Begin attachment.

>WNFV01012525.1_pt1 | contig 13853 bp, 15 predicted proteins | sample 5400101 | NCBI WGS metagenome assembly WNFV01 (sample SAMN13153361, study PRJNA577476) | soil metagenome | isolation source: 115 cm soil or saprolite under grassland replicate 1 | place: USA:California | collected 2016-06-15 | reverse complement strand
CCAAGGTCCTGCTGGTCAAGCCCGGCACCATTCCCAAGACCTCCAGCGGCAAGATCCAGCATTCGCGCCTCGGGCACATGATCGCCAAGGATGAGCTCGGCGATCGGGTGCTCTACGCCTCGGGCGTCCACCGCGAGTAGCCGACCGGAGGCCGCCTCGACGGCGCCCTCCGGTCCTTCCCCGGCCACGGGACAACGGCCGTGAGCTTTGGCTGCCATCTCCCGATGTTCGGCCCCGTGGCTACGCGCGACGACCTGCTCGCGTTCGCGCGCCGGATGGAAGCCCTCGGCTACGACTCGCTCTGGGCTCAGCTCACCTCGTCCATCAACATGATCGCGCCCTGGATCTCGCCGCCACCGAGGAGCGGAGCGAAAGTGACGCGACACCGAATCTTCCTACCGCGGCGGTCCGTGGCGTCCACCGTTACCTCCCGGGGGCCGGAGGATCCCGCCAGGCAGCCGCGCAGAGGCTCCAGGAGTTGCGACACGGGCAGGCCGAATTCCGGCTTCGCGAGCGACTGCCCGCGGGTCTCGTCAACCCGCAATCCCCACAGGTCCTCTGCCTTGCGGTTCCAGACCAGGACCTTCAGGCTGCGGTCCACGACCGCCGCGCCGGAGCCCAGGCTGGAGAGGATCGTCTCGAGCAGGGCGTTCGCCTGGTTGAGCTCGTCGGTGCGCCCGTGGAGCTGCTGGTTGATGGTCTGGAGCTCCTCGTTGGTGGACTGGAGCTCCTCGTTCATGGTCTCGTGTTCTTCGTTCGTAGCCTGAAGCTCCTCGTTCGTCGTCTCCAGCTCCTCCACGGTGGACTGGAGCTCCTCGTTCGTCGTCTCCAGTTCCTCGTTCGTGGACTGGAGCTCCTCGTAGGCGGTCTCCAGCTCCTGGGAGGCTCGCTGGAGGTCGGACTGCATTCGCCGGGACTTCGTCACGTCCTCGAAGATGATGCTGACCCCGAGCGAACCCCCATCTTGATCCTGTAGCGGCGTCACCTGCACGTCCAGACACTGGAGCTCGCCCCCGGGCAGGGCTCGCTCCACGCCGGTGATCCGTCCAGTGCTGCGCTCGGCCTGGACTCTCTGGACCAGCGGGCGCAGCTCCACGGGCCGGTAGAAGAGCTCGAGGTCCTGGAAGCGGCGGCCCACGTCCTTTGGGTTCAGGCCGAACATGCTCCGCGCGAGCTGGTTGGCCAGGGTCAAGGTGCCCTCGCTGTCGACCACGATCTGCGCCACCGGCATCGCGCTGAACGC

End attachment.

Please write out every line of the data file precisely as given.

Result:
>WNFV01012525.1_pt1 | contig 13853 bp, 15 predicted proteins | sample 5400101 | NCBI WGS metagenome assembly WNFV01 (sample SAMN13153361, study PRJNA577476) | soil metagenome | isolation source: 115 cm soil or saprolite under grassland replicate 1 | place: USA:California | collected 2016-06-15 | reverse complement strand
CCAAGGTCCTGCTGGTCAAGCCCGGCACCATTCCCAAGACCTCCAGCGGCAAGATCCAGCATTCGCGCCTCGGGCACATGATCGCCAAGGATGAGCTCGGCGATCGGGTGCTCTACGCCTCGGGCGTCCACCGCGAGTAGCCGACCGGAGGCCGCCTCGACGGCGCCCTCCGGTCCTTCCCCGGCCACGGGACAACGGCCGTGAGCTTTGGCTGCCATCTCCCGATGTTCGGCCCCGTGGCTACGCGCGACGACCTGCTCGCGTTCGCGCGCCGGATGGAAGCCCTCGGCTACGACTCGCTCTGGGCTCAGCTCACCTCGTCCATCAACATGATCGCGCCCTGGATCTCGCCGCCACCGAGGAGCGGAGCGAAAGTGACGCGACACCGAATCTTCCTACCGCGGCGGTCCGTGGCGTCCACCGTTACCTCCCGGGGGCCGGAGGATCCCGCCAGGCAGCCGCGCAGAGGCTCCAGGAGTTGCGACACGGGCAGGCCGAATTCCGGCTTCGCGAGCGACTGCCCGCGGGTCTCGTCAACCCGCAATCCCCACAGGTCCTCTGCCTTGCGGTTCCAGACCAGGACCTTCAGGCTGCGGTCCACGACCGCCGCGCCGGAGCCCAGGCTGGAGAGGATCGTCTCGAGCAGGGCGTTCGCCTGGTTGAGCTCGTCGGTGCGCCCGTGGAGCTGCTGGTTGATGGTCTGGAGCTCCTCGTTGGTGGACTGGAGCTCCTCGTTCATGGTCTCGTGTTCTTCGTTCGTAGCCTGAAGCTCCTCGTTCGTCGTCTCCAGCTCCTCCACGGTGGACTGGAGCTCCTCGTTCGTCGTCTCCAGTTCCTCGTTCGTGGACTGGAGCTCCTCGTAGGCGGTCTCCAGCTCCTGGGAGGCTCGCTGGAGGTCGGACTGCATTCGCCGGGACTTCGTCACGTCCTCGAAGATGATGCTGACCCCGAGCGAACCCCCATCTTGATCCTGTAGCGGCGTCACCTGCACGTCCAGACACTGGAGCTCGCCCCCGGGCAGGGCTCGCTCCACGCCGGTGATCCGTCCAGTGCTGCGCTCGGCCTGGACTCTCTGGACCAGCGGGCGCAGCTCCACGGGCCGGTAGAAGAGCTCGAGGTCCTGGAAGCGGCGGCCCACGTCCTTTGGGTTCAGGCCGAACATGCTCCGCGCGAGCTGGTTGGCCAGGGTCAAGGTGCCCTCGCTGTCGACCACGATCTGCGCCACCGGCATCGCGCTGAACGC